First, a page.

Monday 9 March 2009
Sarah Brown has joined the world’s most comprehensive study into the causes of breast cancer – as the Breakthrough Generations Study reaches its target of 100,000 participants.
Prime Minister Gordon Brown’s wife today celebrated by inviting two women taking part to meet her at No. 10 Downing Street to discuss the study. It will follow more than 100,000 women for the next 40 years, providing information about lifestyle, environmental, genetic and hormonal factors which will help identify the causes of breast cancer. Scientists believe that around 40 per cent of breast cancer cases could, in principle, be prevented, if the causes were better understood.
Sarah Brown said: “When I found out about the Breakthrough Generations Study I knew that it was important for me to join. If the 100,000 women taking part can help scientists find the causes of breast cancer, it will be a wonderful achievement by all of us.”
Sarah Brown also met Professor Anthony Swerdlow, one of the scientists leading the study at The Institute of Cancer Research (ICR), and Jeremy Hughes, Chief Executive of Breakthrough Breast Cancer.
Anthony Swerdlow, Professor of Epidemiology at the ICR, said: “It was an ambitious target to ask more than 100,000 women to join the Breakthrough Generations Study just four and a half years' ago, but the response has been overwhelming from mothers, daughters and grandmothers all keen to be involved. Reaching 100,000 participants is the first milestone for this research. We are still recruiting new participants, and are very well placed for the next stages of the study.”
Amanda Jones, 66, from Surrey, and Charlie Wright, 37, from Staffordshire, were pleased to visit No. 10 and explain to Sarah Brown why they joined the study. Amanda’s daughter, Rebecca, died of breast cancer, while Charlie’s mother also lost her battle with the disease.
Amanda Jones said: “When I lost my daughter to breast cancer I wanted to do everything I could to help further research into this disease. It is tremendous to think that by joining the Breakthrough Generations Study I could help scientists discover more about the causes of breast cancer.”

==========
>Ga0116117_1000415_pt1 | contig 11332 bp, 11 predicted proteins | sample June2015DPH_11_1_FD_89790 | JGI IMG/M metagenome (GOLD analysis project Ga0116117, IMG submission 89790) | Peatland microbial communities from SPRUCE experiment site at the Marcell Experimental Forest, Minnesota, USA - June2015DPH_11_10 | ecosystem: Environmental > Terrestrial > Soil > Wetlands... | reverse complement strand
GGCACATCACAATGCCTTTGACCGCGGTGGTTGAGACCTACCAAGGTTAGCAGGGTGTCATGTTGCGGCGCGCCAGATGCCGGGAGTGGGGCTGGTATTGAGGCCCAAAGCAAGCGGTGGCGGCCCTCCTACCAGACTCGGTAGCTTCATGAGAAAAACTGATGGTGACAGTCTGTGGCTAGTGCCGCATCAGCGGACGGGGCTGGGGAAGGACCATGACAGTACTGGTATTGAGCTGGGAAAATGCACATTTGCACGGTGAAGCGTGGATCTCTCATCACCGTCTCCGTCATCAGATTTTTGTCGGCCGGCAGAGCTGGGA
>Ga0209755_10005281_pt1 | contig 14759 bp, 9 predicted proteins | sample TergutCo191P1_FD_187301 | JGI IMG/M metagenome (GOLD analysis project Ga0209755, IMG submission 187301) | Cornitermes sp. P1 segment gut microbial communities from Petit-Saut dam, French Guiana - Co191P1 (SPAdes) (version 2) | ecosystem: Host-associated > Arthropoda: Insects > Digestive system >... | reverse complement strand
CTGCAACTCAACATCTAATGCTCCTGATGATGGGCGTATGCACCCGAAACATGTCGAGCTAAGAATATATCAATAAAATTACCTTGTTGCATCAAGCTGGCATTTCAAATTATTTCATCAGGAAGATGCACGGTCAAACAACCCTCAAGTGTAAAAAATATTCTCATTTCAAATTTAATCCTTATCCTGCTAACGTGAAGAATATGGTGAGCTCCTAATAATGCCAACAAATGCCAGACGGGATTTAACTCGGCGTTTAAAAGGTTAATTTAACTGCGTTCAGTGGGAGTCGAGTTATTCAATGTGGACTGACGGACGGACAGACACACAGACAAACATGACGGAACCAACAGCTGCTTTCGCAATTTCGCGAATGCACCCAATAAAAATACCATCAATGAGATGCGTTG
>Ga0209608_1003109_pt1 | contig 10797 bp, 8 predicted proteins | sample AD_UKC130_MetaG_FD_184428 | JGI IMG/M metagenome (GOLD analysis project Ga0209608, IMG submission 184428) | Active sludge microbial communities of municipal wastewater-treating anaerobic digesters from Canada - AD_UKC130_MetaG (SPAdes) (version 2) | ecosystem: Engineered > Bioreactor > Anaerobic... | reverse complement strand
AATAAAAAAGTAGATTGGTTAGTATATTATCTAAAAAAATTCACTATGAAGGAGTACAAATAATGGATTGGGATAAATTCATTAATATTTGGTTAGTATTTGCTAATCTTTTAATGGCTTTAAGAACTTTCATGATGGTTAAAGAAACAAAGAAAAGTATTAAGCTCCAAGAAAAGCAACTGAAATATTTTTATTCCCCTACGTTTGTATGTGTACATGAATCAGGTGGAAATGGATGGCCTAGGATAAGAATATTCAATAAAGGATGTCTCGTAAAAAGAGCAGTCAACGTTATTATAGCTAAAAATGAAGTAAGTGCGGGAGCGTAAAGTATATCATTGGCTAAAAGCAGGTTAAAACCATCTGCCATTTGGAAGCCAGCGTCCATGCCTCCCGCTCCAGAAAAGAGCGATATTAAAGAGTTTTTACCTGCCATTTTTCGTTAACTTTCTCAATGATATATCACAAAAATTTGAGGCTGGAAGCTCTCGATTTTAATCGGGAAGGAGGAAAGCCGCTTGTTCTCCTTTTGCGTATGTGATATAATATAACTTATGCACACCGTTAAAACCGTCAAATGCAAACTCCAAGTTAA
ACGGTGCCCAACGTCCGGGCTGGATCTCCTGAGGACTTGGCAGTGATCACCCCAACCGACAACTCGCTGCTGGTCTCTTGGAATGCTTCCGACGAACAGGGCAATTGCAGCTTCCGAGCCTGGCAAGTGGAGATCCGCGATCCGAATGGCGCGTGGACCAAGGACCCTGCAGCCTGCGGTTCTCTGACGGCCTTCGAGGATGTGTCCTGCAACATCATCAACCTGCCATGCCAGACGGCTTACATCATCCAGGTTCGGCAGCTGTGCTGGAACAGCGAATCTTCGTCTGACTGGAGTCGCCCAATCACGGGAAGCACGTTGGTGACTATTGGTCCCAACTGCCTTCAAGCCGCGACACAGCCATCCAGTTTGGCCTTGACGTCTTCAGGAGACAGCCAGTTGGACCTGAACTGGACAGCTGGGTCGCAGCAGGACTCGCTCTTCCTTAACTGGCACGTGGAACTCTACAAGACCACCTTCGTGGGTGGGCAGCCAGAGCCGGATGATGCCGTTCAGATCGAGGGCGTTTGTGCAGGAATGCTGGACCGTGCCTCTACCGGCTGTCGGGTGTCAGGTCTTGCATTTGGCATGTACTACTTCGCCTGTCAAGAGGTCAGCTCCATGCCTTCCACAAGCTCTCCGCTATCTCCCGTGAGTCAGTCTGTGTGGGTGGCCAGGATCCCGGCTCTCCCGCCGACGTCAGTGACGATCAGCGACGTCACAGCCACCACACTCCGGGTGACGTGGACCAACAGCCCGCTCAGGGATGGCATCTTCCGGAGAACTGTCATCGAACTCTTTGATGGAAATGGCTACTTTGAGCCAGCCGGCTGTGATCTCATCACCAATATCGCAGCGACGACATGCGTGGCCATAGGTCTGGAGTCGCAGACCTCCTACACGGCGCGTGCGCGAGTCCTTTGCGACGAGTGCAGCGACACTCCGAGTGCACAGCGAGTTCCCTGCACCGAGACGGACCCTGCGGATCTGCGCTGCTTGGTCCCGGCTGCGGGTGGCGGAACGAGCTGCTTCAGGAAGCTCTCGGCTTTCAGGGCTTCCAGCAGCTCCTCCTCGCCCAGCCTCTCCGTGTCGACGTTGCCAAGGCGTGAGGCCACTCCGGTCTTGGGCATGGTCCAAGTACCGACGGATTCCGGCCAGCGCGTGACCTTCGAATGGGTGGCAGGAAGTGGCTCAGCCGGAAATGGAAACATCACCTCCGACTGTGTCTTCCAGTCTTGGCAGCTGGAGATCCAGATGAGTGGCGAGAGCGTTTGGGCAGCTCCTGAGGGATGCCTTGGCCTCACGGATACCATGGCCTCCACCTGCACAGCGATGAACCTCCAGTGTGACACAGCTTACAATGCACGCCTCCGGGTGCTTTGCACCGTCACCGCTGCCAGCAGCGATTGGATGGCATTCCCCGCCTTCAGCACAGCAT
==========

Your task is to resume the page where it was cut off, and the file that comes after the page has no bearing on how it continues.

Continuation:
Participants in the study are asked to fill out a detailed lifestyle questionnaire and give a blood sample periodically over the next 40 years. Such a long study is required in order to understand the complex mixture of factors – lifestyle, genetic, environmental and hormonal – which may be involved in the development of breast cancer and which may act at different stages of life.
Celebrity participants include singer Lesley Garrett, actress Michelle Collins and TV presenters Tara Palmer Tomkinson and Kate Thornton.
Jeremy Hughes, said: “The Breakthrough Generations Study is an amazing example of women from all walks of life working together with scientists to try to find answers to breast cancer. No other study has attempted to collect information on the causes of breast cancer on this scale before and we hope that it will lead to significant leaps forward in our knowledge of this disease.”
The Breakthrough Generations Study has been set up in partnership between Breakthrough Breast Cancer and The Institute of Cancer Research. The ongoing analysis costs of the study are being met in part by Marks & Spencer, through its support of Breakthrough Breast Cancer.
To find out more about the Breakthrough Generations Study, or if you are interested in joining it, visit www.breakthroughgenerations.org.uk
The Institute of Cancer Research:
The Institute of Cancer Research (ICR) is Europe’s leading cancer research centre with expert scientists working on cutting-edge research. In 2009, the ICR marks its 100 years of world-leading research into cancer prevention, diagnosis and treatment. The ICR is a charity that relies on voluntary income. It is one of the world’s most cost-effective major cancer research organisations with over 95p in every £ directly supporting research. For more information visit www.icr.ac.uk.
Breakthrough Breast Cancer:
Breakthrough Breast Cancer is the UK’s leading charity committed to fighting breast cancer through research, campaigning and education. In 1999 Breakthrough established the UK’s first dedicated breast cancer research centre. The Breakthrough Toby Robins Breast Cancer Research Centre is housed in the Mary-Jean Mitchell Green building at The Institute of Cancer Research in association with the Royal Marsden Hospital.
Under the directorship of Professor Alan Ashworth FRS, the Breakthrough Research Centre now has 120 world-class scientists and clinicians tackling breast cancer from all angles – from understanding the normal growth and development of the breast, how breast cancer arises and how the cancer spreads, to treatment and ultimately disease prevention. Scientists at the Breakthrough Research Centre have a range of expertise and approaches and together they are working towards a common goal: a future free from the fear of breast cancer.
Breakthrough is opening three new research units in Edinburgh, London and Manchester during 2008/2009.
- Breast cancer is the most commonly diagnosed cancer in the UK – nearly 46,000 women and around 300 men are diagnosed every year.
- Breast cancer accounts for nearly 1 in 3 of all female cancers and one in nine women in the UK will develop breast cancer at some point in their lifetime.
- The good news is that more women than ever in the UK are surviving breast cancer thanks to better awareness, better treatments and better screening.